Michael Clarke: Last Of The Old School?

His body is failing him and it is proving a struggle to keep up with the run rate, a situation many retiring batsmen have found themselves in before. But Michael Clarke was playing in a new game, an evolved game. Run rates are leaping northwards while the tolerance for mistakes, even for cricket, becomes less and less. 

Retiring from the one day format after the 2015 World Cup final to prolong his test career, particularly in preparation for the Ashes mid-year, Clarke was adamant in his press conference.

“I know I’ve made the right decision.”

“I don’t think it’s reasonable to expect I’ll be fit and healthy and available for the next World Cup, so I believe it’s the right time,” the outgoing captain remarked.

Looking over footage of the 90-run partnership between Michael Bevan and Steve Waugh in the 1999 World Cup semi final against South Africa, there was a stark contrast to the attitudes expressed towards the outgoing Australian ODI captain. This innings dug the Aussies out of a predicament at 4/68 to post what was still a meager total of 213 against the powerful South Africans. The total was considered short, but utterly defendable, just as New Zealand would have considered their chances on Sunday night in the 2015 final against Australia.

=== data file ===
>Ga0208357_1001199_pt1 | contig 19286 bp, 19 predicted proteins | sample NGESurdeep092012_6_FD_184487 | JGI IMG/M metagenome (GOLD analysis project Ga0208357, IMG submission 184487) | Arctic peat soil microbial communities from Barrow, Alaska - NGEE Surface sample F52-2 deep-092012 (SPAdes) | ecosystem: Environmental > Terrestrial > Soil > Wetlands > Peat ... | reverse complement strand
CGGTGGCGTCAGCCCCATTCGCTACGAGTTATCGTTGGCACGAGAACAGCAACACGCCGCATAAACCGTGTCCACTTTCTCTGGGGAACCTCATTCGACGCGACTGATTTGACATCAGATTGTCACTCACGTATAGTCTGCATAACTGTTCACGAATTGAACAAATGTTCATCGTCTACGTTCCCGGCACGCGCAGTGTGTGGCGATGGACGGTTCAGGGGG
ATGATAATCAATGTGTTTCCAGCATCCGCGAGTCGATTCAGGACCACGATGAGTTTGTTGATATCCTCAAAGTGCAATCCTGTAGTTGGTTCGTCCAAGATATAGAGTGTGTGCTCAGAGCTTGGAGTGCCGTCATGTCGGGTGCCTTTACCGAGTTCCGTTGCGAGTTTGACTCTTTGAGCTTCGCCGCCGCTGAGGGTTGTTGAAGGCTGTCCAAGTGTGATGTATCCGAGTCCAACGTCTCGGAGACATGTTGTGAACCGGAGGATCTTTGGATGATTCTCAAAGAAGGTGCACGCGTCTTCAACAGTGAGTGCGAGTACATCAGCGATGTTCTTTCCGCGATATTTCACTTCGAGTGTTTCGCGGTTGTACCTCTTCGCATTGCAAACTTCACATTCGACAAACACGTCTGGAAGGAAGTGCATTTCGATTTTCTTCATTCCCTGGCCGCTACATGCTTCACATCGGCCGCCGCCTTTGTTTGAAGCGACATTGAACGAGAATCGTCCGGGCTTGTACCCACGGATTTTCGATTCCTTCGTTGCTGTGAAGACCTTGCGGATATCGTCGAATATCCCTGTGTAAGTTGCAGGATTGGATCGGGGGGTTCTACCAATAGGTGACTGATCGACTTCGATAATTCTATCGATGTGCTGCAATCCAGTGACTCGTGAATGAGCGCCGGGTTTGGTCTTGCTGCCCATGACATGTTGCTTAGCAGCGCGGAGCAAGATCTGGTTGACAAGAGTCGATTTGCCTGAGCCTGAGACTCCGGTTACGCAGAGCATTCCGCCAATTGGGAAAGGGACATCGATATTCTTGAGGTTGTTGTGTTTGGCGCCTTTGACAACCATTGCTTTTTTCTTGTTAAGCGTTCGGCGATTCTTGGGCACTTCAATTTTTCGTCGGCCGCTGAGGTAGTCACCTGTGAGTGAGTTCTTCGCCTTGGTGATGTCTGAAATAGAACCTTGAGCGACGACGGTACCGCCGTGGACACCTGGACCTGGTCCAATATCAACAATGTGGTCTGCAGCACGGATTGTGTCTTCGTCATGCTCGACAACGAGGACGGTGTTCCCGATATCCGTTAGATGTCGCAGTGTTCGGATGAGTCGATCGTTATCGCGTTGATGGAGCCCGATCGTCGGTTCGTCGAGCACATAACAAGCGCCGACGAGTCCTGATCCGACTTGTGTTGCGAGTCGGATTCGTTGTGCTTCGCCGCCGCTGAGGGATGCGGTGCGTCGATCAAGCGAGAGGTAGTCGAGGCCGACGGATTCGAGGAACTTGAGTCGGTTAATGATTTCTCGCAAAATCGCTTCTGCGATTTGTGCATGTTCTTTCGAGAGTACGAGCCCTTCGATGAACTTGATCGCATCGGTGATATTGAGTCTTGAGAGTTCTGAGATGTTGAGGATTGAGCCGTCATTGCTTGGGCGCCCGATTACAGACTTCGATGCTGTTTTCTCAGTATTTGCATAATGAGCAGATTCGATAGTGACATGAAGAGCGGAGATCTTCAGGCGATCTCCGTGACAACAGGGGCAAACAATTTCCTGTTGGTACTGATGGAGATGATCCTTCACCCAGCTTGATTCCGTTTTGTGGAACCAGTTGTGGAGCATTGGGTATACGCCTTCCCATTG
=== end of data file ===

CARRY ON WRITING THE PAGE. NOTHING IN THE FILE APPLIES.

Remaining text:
The innings by Bevan of 65 from 101 however was heralded as ‘patient’, ‘professional’ and ‘classy’. This type of innings is becoming redundant and viewed by today’s standards as the old dude dancing to One Direction at 2 am in the middle of a pub dance floor (not that cricket is in that poor a condition). 

Things change, and cricket is changing. But to call Michael Clarke’s batting style into question is not only disrespectful to his game, his career and achievements, but to the game of cricket. Those respecting the game will never neglect its history, just like a beautiful cover drive to the boundary will always take preference over a reverse-sweep for six. While the game changes, respect will always remain part of the foundations.

You only have to look over the career of the 18th Australian ODI captain to realise that there is little wrong with how it reads. 7981 runs at an average of 44.58 from 245 matches, 73 as captain, could speak for itself. But, it was Clarke’s professionalism and delicate, precise and at times sickly attention to detail that provided a polish to his game that has made him one of the greats.

Ultimately, Clarke filled the gap in 2003 of another technically gifted batsman in Damien Martin. The 21-year old Clarke fitted into the classy Australian squad built around high expectations, professionalism and the pursuit of excellent cricket under Ricky Ponting. With his technically proficient batting and pace-variant slow left-arm orthodox bowling, Clarke provided an aggressive all-round quality to go with his endearing personal nature.

It took Clarke 28 innings to hit his first ODI century. He joined Adam Gilchrist as opener against Zimbabwe in the 3rd ODI at Harare in May 2004 and hit an unbeaten 105* from 102 balls that helped the Aussies to chase down the target of 197 in 30 overs. There is no doubt his aggressive approach, along with many others of his era contributed greatly to where we find cricket today in the short and long form of the game.